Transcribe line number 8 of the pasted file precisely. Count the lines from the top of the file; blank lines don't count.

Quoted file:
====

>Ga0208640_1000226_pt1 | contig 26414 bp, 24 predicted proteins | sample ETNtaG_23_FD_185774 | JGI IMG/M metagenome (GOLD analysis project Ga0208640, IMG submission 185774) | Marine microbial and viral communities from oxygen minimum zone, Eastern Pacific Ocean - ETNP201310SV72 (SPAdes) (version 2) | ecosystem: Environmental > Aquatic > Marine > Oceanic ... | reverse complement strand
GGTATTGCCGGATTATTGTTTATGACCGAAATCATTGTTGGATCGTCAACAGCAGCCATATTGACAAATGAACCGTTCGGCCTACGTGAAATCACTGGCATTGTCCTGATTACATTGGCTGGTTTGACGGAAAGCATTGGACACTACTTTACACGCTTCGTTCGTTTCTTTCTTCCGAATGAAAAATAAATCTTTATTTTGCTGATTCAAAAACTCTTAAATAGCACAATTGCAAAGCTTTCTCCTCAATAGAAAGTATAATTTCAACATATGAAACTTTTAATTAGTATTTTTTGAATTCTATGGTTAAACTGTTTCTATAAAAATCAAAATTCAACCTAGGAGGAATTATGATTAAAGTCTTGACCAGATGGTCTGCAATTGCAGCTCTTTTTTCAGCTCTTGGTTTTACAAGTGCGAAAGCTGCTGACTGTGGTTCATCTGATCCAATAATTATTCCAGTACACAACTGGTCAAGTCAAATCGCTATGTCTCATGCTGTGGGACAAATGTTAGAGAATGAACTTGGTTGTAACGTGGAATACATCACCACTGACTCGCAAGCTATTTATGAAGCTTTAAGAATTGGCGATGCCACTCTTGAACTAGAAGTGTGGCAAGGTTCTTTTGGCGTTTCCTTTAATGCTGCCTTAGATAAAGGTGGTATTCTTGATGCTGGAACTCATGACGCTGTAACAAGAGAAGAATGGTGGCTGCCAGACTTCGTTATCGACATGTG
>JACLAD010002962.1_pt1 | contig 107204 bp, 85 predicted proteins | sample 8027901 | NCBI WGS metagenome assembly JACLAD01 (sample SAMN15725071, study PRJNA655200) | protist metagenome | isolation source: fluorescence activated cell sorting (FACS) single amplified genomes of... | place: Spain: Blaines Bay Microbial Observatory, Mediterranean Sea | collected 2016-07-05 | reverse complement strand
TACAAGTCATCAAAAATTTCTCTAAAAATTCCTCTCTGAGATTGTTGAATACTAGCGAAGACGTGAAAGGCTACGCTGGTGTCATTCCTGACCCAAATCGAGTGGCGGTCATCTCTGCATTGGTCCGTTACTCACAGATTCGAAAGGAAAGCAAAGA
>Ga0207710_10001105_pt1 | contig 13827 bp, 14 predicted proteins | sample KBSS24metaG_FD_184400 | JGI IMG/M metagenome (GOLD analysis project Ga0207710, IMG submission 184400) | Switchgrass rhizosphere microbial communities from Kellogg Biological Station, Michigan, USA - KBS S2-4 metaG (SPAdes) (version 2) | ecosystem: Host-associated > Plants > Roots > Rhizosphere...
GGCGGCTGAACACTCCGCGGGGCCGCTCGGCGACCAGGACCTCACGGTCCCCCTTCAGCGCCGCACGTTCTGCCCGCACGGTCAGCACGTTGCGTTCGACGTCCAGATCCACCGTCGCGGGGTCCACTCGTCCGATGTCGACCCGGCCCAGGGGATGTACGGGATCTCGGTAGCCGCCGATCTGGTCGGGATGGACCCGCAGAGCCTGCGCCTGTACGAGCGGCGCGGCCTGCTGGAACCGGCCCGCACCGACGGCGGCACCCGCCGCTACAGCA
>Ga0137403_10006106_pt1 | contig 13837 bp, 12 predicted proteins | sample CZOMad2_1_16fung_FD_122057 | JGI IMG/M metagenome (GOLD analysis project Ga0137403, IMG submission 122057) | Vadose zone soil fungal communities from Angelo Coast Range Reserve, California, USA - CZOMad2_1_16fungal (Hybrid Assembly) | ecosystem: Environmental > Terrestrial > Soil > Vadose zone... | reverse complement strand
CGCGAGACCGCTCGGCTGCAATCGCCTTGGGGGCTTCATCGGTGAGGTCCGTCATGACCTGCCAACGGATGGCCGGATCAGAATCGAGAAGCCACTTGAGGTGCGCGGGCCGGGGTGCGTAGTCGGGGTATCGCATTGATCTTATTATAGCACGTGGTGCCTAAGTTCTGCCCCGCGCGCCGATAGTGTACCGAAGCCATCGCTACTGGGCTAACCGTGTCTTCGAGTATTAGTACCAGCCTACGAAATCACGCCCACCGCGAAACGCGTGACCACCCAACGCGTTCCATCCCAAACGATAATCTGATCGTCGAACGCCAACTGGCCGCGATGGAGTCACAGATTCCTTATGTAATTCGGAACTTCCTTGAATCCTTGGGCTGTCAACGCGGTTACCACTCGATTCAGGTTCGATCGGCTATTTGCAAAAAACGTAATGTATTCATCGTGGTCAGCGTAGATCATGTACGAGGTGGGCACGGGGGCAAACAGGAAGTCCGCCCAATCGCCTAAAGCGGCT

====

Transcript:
CGCGAGACCGCTCGGCTGCAATCGCCTTGGGGGCTTCATCGGTGAGGTCCGTCATGACCTGCCAACGGATGGCCGGATCAGAATCGAGAAGCCACTTGAGGTGCGCGGGCCGGGGTGCGTAGTCGGGGTATCGCATTGATCTTATTATAGCACGTGGTGCCTAAGTTCTGCCCCGCGCGCCGATAGTGTACCGAAGCCATCGCTACTGGGCTAACCGTGTCTTCGAGTATTAGTACCAGCCTACGAAATCACGCCCACCGCGAAACGCGTGACCACCCAACGCGTTCCATCCCAAACGATAATCTGATCGTCGAACGCCAACTGGCCGCGATGGAGTCACAGATTCCTTATGTAATTCGGAACTTCCTTGAATCCTTGGGCTGTCAACGCGGTTACCACTCGATTCAGGTTCGATCGGCTATTTGCAAAAAACGTAATGTATTCATCGTGGTCAGCGTAGATCATGTACGAGGTGGGCACGGGGGCAAACAGGAAGTCCGCCCAATCGCCTAAAGCGGCT